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Peter J.

Russell
AmolecularApproach2ndEdition

CHAPTER 8
Recombinant DNA
Technology
editedbyYueWenWangPh.D.
Dept.ofAgronomy,NTU

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Chapter7slide1

DNACloning
1. Thegoalofmolecularcloningislargeamountsofpure
DNAthatcanbefurthermanipulatedandstudied.
2. Summaryoftheprocedure:
a. IsolateDNAfromtheorganism.
b. UserestrictionenzymestocuttheDNA,andligatefragments
intoacloningvector.
c. TransformrecombinantDNAintoahost,whichwillreplicate
theDNA(molecularcloning)andpasscopiestoallprogeny.

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Chapter7slide2

RestrictionEnzymes
1. Restrictionendonucleases(restrictionenzymes)eachrecognizea
specificDNAsequence(restrictionsite),andbreakaphosphodiester
linkagebetweena3carbonandphosphatewithinthatsequence.
2. RestrictionenzymesareusedtocreateDNAfragmentsforcloning,and
toanalyzepositionsofrestrictionsitesinclonedorgenomicDNA.
3. RestrictionenzymesareabacterialdefenseagainstviralDNA.
Restrictionsitesinthebacterialchromosomearemethylated,andthus
protected.
4. Arestrictionenzymehasathreeletternamederivedfromthegenus
andspeciesoftheorganismfromwhichitwasisolated;itisunderlined
oritalicized.Romannumeralsandsometimeslettersdesignatinga
particularbacterialstrainmayfollow.
5. Manyrestrictionsitesarepalindromesof4,6or8basepairs,but
othersarenotcompletelysymmetrical(Figure8.1andTable8.1).
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Chapter7slide3

Fig. 8.1 Restriction site in DNA, showing symmetry of the sequence around the
center point

Peter J. Russell, iGenetics: Copyright Pearson Education, Inc., publishing as Benjamin Cummings.

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Chapter7slide4

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Chapter7slide5

6. Allcopiesofachromosomewillcontainthesamerestrictionsites,and
willbecutintoidenticalfragments.
7. Basedonprobability,aspecificshortDNAsequenceoccursmore
frequentlythanalongerone.
a. Ina50%G-Corganismwithrandomdistributionofbases,the
probabilityofaspecificbaseatagivenpositionis 14.
b. Therefore,thefrequencyofaparticularrestrictionsiteis( 14)n,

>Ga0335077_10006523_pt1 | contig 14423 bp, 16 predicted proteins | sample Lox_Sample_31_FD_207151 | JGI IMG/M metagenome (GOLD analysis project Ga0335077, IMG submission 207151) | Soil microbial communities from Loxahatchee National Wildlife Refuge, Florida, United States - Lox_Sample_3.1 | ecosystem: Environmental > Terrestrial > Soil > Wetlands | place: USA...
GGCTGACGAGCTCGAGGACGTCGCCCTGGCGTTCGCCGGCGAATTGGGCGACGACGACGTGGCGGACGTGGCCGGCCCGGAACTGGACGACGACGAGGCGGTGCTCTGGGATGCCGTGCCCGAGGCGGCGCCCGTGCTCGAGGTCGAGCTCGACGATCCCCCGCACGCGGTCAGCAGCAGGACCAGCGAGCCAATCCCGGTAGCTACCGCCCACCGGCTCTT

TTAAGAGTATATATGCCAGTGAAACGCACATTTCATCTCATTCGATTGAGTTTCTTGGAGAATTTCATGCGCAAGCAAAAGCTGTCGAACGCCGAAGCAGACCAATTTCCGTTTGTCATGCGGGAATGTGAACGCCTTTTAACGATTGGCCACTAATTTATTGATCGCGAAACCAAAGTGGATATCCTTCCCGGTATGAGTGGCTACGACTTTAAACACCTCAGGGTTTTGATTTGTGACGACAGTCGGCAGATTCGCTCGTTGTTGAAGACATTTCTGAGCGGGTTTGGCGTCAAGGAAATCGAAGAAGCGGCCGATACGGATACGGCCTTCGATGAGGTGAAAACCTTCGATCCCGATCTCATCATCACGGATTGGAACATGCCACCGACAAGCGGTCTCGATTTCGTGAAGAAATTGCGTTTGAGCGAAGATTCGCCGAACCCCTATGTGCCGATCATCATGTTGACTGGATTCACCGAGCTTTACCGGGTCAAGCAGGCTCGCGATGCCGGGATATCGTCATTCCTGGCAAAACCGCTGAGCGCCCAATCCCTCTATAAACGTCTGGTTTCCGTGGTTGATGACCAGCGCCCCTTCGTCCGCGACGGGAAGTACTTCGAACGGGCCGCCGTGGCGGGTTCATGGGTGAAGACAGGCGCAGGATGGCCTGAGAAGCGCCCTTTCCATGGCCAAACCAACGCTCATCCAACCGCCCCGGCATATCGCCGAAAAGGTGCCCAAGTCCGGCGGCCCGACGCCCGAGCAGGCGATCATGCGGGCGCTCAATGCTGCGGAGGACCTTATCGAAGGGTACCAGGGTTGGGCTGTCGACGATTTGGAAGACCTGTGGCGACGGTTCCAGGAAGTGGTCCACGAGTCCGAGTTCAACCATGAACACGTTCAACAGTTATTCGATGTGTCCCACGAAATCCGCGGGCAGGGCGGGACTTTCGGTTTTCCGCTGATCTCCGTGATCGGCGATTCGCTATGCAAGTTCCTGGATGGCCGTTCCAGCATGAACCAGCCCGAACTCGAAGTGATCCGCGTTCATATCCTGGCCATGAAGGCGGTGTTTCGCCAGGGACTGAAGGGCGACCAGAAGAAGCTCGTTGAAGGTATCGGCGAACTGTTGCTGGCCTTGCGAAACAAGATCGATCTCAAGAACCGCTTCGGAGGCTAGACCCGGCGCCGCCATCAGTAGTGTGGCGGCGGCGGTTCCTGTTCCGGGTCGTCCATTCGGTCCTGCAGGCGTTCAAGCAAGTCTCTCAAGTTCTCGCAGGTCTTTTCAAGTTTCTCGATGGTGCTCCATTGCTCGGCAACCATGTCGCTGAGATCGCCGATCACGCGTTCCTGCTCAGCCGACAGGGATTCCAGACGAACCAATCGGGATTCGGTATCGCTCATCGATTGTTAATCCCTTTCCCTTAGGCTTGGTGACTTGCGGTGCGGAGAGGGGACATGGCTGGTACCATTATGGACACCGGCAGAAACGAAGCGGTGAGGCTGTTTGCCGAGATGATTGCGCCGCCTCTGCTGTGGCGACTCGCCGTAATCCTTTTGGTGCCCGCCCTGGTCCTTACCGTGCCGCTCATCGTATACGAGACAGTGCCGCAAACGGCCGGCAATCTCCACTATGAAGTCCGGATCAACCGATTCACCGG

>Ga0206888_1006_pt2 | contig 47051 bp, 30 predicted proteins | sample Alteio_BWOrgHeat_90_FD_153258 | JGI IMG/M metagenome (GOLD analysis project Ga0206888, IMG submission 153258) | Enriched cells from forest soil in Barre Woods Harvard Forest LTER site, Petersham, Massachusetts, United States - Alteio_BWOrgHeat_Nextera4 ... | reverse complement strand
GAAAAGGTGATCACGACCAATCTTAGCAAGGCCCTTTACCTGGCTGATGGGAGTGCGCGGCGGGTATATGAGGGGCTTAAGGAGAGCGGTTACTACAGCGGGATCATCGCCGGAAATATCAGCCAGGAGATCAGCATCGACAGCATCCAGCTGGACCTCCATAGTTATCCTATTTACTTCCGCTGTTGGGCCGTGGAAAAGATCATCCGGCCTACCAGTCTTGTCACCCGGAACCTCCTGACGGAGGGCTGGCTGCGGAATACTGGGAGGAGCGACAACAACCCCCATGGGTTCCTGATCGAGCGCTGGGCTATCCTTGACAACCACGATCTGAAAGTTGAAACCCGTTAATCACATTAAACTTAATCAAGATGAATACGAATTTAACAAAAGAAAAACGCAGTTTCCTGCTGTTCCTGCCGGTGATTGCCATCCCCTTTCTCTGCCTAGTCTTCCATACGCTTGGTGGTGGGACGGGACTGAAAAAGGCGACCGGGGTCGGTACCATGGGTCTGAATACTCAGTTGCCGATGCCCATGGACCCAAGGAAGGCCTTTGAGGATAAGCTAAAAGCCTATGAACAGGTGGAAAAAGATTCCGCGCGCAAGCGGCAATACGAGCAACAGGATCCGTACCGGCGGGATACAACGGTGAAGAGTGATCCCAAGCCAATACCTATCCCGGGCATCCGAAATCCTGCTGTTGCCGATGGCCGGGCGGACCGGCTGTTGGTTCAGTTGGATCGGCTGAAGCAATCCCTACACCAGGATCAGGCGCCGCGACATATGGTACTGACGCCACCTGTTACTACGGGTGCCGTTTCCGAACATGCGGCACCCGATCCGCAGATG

wherenisthenumberofbasepairsintherecognitionsequence.
8. OnemajorclassofrestrictionenzymesrecognizesandcutsDNA
atspecificsequences.TwotypesofDNAendscanbegenerated
(Figure8.2).
a. Somerestrictionenzymesproducebluntends,wherebothDNA
strandsarecutbetweenthesamebasepairs.
b. Otherscreatesticky(staggered)ends.
9. Stickyendsareusefulincloning,becausecomplementarysequences
hydrogenbond(anneal)andareheldtogethersothatDNAligasecan
covalentlylinkthem(Figure8.3).
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Chapter7slide6

Fig. 8.2 Examples of how restriction enzymes cleave DNA

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Chapter7slide7

Fig. 8.3 Cleavage of DNA by the restriction enzyme EcoRI

Peter J. Russell, iGenetics: Copyright Pearson Education, Inc., publishing as Benjamin Cummings.

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Chapter7slide8

CloningVectorsandDNACloning
Animation:DNACloninginaPlasmidVector
1.Severaltypesofcloningvectorshavebeenconstructed,eachwithdifferentmolecularpropertiesand
cloningcapacity.
2.Plasmidcloningvectorsarederivedfromnaturalplasmids,circlesofdsDNAthatincludeorigin
sequences(ori)neededforreplicationinbacterialcells.AnE.coliplasmidvector,forexample,
mustcontainthesefeatures:
a.Anorisequenceforreplication.
b.Aselectablemarker,suchasantibioticresistance.
c.Uniquerestrictionsites,sothataparticularrestrictionenzymecutsonlyonceintheplasmid.Afragmentof
insertDNAcutwiththesameenzymeiscommonlyinsertedintotheuniquerestrictionsite.